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In my immunology notes, it states that B lymphocytes (and other APCs) capture and present antigens to T lymphocytes that is specific for an antigen, but that the T cells do not necessarily recognise the same epitope. How can a cell be specific to an antigen but not to the epitope presenting on the surface of the antigen?

I've been in the process of discussing this with a friend and trying to make sense of Janeway's immunobiology and we've come to the theory that the APC recognises the antigen and takes it up, breaks it down and presents the epitope via the MHC where it is then recognised by the T cell. Am I right in saying that the antigen is broken down into many fragments that act as epitopes but each clonal expansion of T cells can only recognise the various epitopes of one antigen?

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    $\begingroup$ It's mainly because antigens have multiple epitopes, and so the T/B cells will recognize one epitope, but you'll get multiple cells recognizing multiple epitopes. The polyclonal expansion of these cells allow the attack to come at multiple angles of the same antigen at once. $\endgroup$ – CKM May 30 '16 at 14:52
  • $\begingroup$ Okay, I think I understand why T/B cells can bind multiple epitopes but I'm still confused about how this leads to them being specific to one antigen, as surely, different antigens could have the same epitopes on them? Or is each type of epitope only found on one antigen? Thanks for your help! @CMosychuk $\endgroup$ – Elizabeth May 30 '16 at 15:04
  • $\begingroup$ Take a look at the following image. The shapes on the bacteriums surface are the antigenic determinants, aka the epitopes. Notice how they can differ: each antigen has many epitopes at once. $\endgroup$ – CKM May 31 '16 at 13:22
  • $\begingroup$ Thanks for the image, it really helps me to visualise it. I think my confusion is coming from the fact that on my midterm (will edit the post and tag homework, I read the rules after posting) it says that "Concerning T lymphocyte/B lymphocyte co-operation in humoral immune responses to T dependent antigens: The epitope recognised by the T cells and B cells must be identical (FALSE) The antigen recognised by the T cells and B cells must be identical. (TRUE)" And it's the second statement that's confusing me. I don't understand that bit, does that make sense? @CMosychuk $\endgroup$ – Elizabeth May 31 '16 at 20:01
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Perhaps it would simplify for you to think of a model system? Let's take HIV because it's simple. The antigen in this case is a protein called ENV and it looks like this.

enter image description here

All of those arrows are pointing "regions" of the antigen that an antibody will bind to. Since the B cell makes the antibody you can think of these regions as where the B cell will bind to. They call these regions epitopes.

Do you see how there are many different sites on one antigen? Well one of those epitopes can be for a B cell and one of those epitopes, which can even be on the other side of the antigen, can be an eptiope for a T cell. So while T and B cells recognize the same antigen, in this case HIV Env, they needn't bind the same epitopes.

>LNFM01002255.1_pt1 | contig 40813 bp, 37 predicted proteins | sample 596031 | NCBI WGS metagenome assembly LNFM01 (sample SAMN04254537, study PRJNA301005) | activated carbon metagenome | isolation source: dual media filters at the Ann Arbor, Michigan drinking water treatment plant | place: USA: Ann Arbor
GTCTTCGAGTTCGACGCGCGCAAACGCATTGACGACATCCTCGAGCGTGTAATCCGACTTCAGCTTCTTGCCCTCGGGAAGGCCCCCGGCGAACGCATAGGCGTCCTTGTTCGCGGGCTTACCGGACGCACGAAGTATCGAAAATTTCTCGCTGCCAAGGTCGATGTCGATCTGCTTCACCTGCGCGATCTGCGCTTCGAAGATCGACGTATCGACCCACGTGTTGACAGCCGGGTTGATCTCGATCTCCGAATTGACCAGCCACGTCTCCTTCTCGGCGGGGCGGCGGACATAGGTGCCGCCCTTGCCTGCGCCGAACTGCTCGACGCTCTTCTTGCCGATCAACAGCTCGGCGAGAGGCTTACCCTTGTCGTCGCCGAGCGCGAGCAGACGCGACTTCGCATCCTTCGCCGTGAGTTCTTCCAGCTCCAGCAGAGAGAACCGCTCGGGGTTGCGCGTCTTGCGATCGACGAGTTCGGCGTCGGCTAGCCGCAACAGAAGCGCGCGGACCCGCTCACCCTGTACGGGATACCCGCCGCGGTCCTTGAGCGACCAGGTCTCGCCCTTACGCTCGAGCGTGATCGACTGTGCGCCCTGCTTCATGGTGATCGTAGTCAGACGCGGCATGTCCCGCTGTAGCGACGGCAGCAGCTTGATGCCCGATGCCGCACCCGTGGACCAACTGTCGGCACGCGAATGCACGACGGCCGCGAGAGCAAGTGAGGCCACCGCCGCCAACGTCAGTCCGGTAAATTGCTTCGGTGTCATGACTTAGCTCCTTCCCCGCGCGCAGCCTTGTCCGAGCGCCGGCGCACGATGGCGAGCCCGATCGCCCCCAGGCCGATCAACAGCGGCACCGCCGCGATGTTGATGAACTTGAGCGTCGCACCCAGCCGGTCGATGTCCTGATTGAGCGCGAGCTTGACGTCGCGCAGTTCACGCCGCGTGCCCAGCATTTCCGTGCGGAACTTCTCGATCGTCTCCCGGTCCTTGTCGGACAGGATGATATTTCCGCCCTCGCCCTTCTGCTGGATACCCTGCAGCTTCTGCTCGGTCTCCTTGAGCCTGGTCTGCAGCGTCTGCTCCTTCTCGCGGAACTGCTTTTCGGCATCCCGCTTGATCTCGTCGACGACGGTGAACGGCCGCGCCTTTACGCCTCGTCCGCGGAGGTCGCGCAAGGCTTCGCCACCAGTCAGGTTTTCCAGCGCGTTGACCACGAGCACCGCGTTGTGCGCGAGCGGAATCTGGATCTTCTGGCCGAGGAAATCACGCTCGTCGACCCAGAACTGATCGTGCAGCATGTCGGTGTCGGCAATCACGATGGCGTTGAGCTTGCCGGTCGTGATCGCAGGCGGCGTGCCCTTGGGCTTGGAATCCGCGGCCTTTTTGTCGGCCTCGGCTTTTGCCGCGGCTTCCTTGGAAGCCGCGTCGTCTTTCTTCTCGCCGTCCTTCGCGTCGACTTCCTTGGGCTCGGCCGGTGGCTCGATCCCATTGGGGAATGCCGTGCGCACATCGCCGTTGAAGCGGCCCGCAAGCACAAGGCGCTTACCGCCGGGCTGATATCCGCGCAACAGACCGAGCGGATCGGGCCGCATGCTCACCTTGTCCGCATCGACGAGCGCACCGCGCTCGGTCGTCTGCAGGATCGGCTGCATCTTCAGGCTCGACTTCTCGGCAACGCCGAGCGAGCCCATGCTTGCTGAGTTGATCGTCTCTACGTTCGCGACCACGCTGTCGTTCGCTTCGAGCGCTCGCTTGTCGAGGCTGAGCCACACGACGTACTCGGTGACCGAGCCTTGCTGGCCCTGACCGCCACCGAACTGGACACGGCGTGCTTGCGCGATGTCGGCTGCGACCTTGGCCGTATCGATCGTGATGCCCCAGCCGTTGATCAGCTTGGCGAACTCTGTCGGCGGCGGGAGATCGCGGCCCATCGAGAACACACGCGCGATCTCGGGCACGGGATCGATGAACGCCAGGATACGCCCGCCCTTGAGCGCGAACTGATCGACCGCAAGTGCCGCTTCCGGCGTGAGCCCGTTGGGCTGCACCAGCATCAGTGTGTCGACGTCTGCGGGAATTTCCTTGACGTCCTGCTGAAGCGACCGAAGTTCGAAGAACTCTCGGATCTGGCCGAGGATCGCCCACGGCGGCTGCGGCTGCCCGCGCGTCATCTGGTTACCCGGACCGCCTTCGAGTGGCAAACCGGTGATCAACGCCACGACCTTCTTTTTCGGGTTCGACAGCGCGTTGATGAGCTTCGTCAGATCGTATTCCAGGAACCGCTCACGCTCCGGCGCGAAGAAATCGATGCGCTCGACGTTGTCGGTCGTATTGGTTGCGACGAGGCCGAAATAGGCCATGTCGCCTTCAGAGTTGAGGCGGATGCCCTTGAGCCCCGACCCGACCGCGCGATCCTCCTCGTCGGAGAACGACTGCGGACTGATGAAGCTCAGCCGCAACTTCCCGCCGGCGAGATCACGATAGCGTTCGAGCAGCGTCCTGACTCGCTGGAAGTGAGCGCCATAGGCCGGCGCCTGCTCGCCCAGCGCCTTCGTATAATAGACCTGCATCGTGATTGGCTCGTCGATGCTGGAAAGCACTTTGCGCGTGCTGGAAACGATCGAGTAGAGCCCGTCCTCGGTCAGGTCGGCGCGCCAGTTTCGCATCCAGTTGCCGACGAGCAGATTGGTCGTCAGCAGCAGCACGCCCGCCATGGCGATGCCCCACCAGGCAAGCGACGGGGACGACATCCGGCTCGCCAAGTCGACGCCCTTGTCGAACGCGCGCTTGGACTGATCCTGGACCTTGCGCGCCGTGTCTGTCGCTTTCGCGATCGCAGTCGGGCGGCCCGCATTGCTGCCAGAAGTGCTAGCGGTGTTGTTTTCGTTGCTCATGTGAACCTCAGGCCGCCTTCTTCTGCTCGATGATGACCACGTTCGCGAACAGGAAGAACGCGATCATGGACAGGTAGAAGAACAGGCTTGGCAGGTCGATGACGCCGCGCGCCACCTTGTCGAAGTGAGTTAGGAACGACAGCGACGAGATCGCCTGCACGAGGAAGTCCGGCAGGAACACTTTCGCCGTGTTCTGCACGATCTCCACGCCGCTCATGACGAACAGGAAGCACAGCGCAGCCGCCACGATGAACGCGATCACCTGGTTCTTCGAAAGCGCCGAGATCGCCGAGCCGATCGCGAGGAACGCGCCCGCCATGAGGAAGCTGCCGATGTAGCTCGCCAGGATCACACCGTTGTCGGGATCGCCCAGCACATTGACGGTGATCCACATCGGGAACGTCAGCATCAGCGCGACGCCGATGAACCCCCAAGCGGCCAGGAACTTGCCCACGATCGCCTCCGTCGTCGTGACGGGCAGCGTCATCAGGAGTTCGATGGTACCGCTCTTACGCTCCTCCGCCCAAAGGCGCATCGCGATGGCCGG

I think where you may be getting confused is when B cells chew up an antigen, the epitope they display on MHCII and display to T cells is not necessarily the same epitope it used to recognize the antigen. The B cell chews up the entire antigen, including T cell epitopes, and displays them on MHCII.

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For this answer lets restrict ourselves to T dependent MHC II mediated responses.

So, an APC like a macrophage or a dendritic cell, takes in a pathogen by phagocytosis and degrades it inside the cell. Some of its broken proteins, which are antigens are presented on the MHC II of this particular APC.

The B cells also do something similar but they identify either free floating antigens or the ones that are expressed by phagocytic APCs. These antigens are broken down in the lysosome. These fragments now are expressed on the surface along with MHC II. This fragment may or may not contain the epitope that the B cell receptor (surface antibody) originally recognised the antigen with. Also, it is not that just one of the fragment is taken to the surface, most of them make it, each with a separate MHC.

The T cell that is going to now interact with this B cell may have a TCR (T cell Receptor) against the epitope in any one of those fragmented antigens on the MHC.

This T-cell is specific to that particular epitope of the antigen it bound to, similarly there could be another T-cell that could recognise some other fragment of the same antigen brought to the membrane by a different MHC II.

So, the epitope that the B-cell and the T-cell recognised the antigen with, needn't be the same. But logically, there's a possibility that they may be.

enter image description here

Note that:

  1. The processing of antigen in the phagocytic APC is not shown in the picture.
  2. B cell recognises antigens not that are displayed on the MHC II (this the T cell does) but those that are tethered on the APC membrane.

Image: Nature Reviews Immunology.

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